LCD Displays and the Serial Monitor

In a previous post I described the Arduino MEGA as an efficient and tiny mini computer. And like a tiny computer, the MEGA needs an equally efficient and tiny display in order to show the user what’s going on.

Prerequisites

In this post, we’re going to focus on two separate ways of passing data to the user from the Arduino. The first method is via the Serial Monitor which is part of the Arduino IDE and the second is to an alpha numeric liquid crystal display (LCD) screen. The goal of this post is to hook up an I2C LCD to a MEGA and write to both the display and the Serial Monitor.

Serial Communication

An Arduino can transmit and receive data bit by bit to and from a desktop computer over a serial connection. To put that into simple terms, an Arduino can talk to a desktop computer and a desktop computer can talk back. For example an Arduino can be programmed to transmit temperature readings to dedicated programs such as data plotters. Later on we’ll be playing with Processing, an open source graphics application that can be used for such tasks, but for now we’ll keep it simple.

Required Tools
I2C 20×4 LCD Display

For our ongoing projects we’ll be using this type of display. Think of a 20×4 LCD Display as an old-fashioned typewriter that is only able to type a maximum of 20 letters or numbers across 4 lines on a sheet of paper. While this might seem primitive in comparison to modern computer monitors, LCDs are tried and true pieces of hardware that are easy to come by and relatively inexpensive. There are smaller 16×2 LCDs but for our purposes the more data that we are able to display the better.

I2C refers to the protocol that allows the MEGA to talk to the display. SPI or serial versions of 20×4 LCDs are also available, so make sure to purchase the correct type. In general I2C hardware is slower in comparison to SPI but the protocol uses fewer pins to communicate.

I2C is a shared bus, meaning multiple devices can share the same connection. I2C hardware addresses have to be initialized at sketch runtime to let the MCU know which peripheral to communicate with. While some hardware manufactures specify I2C addresses, it’s good practice to confirm the address on your own. By using an I2C scanner sketch and attaching one device at a time to the MCU, a peripheral’s address can be written to the Serial Monitor window.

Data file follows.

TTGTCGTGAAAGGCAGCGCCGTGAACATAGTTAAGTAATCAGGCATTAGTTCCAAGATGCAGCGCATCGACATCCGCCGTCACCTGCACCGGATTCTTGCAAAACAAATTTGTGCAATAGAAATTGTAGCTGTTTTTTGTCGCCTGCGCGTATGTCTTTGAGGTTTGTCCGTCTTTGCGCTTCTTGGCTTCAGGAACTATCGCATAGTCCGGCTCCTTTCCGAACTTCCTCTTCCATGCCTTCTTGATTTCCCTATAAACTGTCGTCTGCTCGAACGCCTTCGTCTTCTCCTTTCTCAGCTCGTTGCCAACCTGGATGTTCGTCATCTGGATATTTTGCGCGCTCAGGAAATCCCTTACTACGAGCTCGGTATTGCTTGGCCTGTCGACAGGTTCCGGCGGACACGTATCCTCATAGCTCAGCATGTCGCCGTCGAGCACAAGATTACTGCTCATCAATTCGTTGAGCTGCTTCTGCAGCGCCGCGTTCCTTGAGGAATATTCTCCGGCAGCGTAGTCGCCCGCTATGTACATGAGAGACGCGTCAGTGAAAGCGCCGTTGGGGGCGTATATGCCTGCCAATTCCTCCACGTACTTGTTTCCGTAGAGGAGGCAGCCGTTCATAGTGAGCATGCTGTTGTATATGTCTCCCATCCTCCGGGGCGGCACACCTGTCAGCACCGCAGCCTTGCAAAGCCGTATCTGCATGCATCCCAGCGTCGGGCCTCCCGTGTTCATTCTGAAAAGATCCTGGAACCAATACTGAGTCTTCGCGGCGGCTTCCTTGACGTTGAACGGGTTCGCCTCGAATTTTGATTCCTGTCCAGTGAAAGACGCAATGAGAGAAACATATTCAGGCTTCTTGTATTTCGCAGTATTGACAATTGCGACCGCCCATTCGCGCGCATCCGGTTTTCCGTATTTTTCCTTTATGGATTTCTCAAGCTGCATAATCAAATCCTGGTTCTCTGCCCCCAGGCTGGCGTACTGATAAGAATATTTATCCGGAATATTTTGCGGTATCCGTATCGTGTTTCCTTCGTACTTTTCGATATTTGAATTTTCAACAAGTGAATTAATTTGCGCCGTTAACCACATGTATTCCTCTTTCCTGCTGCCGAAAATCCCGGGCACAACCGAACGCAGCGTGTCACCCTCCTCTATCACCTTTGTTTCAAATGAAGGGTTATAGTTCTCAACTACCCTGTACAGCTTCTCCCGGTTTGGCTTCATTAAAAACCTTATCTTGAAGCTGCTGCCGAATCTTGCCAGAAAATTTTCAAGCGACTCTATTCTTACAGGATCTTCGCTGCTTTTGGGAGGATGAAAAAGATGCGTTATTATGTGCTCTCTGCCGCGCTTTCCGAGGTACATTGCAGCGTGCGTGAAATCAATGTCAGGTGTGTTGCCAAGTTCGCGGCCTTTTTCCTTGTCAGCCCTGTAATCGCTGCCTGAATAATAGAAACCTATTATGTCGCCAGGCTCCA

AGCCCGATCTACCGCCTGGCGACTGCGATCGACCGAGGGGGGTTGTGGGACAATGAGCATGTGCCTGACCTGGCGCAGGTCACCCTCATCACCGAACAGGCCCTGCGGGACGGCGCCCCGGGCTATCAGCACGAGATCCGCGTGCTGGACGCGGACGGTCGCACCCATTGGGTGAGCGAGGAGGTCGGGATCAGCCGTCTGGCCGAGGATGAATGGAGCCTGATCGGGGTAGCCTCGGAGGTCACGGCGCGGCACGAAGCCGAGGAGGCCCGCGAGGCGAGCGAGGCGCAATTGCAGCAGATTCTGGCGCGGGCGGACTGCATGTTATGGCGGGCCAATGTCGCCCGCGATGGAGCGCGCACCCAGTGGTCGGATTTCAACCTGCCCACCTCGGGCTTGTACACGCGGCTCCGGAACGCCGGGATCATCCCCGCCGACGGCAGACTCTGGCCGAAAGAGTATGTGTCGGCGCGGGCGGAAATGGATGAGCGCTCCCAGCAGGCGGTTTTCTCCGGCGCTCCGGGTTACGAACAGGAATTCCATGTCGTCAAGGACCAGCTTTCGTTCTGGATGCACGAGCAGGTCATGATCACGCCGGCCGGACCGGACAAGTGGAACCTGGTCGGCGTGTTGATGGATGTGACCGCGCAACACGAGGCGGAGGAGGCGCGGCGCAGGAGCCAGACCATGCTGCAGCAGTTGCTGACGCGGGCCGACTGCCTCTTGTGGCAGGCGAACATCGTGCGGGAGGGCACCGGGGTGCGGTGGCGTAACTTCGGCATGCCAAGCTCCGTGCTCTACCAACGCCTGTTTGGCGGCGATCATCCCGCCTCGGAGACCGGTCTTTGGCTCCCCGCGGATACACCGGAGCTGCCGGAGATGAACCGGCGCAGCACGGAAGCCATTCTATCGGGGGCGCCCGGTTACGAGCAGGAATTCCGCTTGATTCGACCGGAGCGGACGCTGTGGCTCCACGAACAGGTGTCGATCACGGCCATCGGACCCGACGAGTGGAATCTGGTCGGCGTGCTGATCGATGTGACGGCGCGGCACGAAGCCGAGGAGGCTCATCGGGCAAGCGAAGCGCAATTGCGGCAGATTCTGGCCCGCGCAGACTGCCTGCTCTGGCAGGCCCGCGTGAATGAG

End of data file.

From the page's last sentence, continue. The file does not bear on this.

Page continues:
DuPont Wires

The easiest method to connect peripherals or sensors to the MEGA is with Dupont Wires. These jumpers usually come in sets of different colors with different types of male/female connectors.

Arduino MEGA sensor shield

A shield is a card that sits directly on top of an Arduino, expanding the functionality of the device. A sensor shield breaks out the analog and digital pins into sets of 3. Each pin on the board is paired with a +5V and Ground pin. Think of a sensor shield as a conventional power strip.

Hardware Wiring Instructions

Mounted on the back of the I2C 20×4 LCD Display should be a daughter card with 4 I2C pins.

I2C Daughter Card on the back of the LCD display

Connect the pins on the daughter card to the MEGA using the following pinout. For illustration purposes only the LCD below is a 16×2 version but the wiring is identical to a 20×4 display.

Arduino MEGA to I2C LCD
  • 5V  to 5V
  • GND to GND
  • SDA to PIN 20
  • SCL to PIN 21
I2C Scanner & Hello World sketch

Once the LCD is wired to the MEGA, connect the Arduino to your personal computer. Upload and run the I2C scanner sketch mentioned above and record the I2C address written to the Serial Monitor.

I2C Scanner Sketch printing out the I2C address of the LCD Display in the Serial Monitor

Double click on the Hello World sketch below to select the code, then copy and paste into a text editor. On line 10 of the code, change the existing address to the recorded I2C address.

Save the sketch on your computer, then upload the sketch to the Arduino.

// Hello World Sketch //
/* I2C LCD SCREEN and Serial Print */
/* Craig Lyn Design Studio, 2019 */

// Libraries
#include <Wire.h>										// I2C library
#include <LiquidCrystal_I2C.h>			// I2C lcd screen


// set I2C hardware address to 0x27 and construct a 20 character / 4 line LCD
LiquidCrystal_I2C LCD(0x27, 2, 1, 0, 4, 5, 6, 7, 3, POSITIVE);  

void setup()
{
	Serial.begin(9600);             	// initialize serial port, set the communication speed
	
	LCD.clear();											// clear the LCD screen									
	LCD.begin(20,4);  								// initialize the lcd for 20 chars 4 lines, turn on backlight
	LCD.setCursor(6,0); 							// set the cursor to (CHAR #, LINE #) (0-19, 0-3)
	LCD.print("CRAIG LYN");						// write to the LCD

	LCD.setCursor(0,1);								// set the cursor again, notice the difference from line 19?														
	LCD.print("    DESIGN STUDIO");
	LCD.setCursor(0,2); 													
	LCD.print("      ELEMENT 1");
	LCD.setCursor(0,3); 													
	LCD.print("        Hello World");

	Serial.println("Hello World");		// write to the Serial port, the Arduino IDE will display this text in the Serial Monitor
}


void loop()
{	
	
}

Results

Once the sketch has been uploaded the MEGA should reboot and the following text will be displayed on the LCD screen. Experiment by changing the layout and text being written to the screen.

Printout from the Arduino MEGA to the I2C LCD Display

Open the Serial Monitor Window in the Arduino IDE and you should see the following text displayed. Experiment with the print() command.

Serial Data transmitted from the Aduino MEGA to the Serial Monitor
Additional Resources

In the next post we’re going to jump ahead and cover some more advanced subjects. We will be making a 3 channel PT100 RTD probe that can be used to take very accurate high temperature readings.

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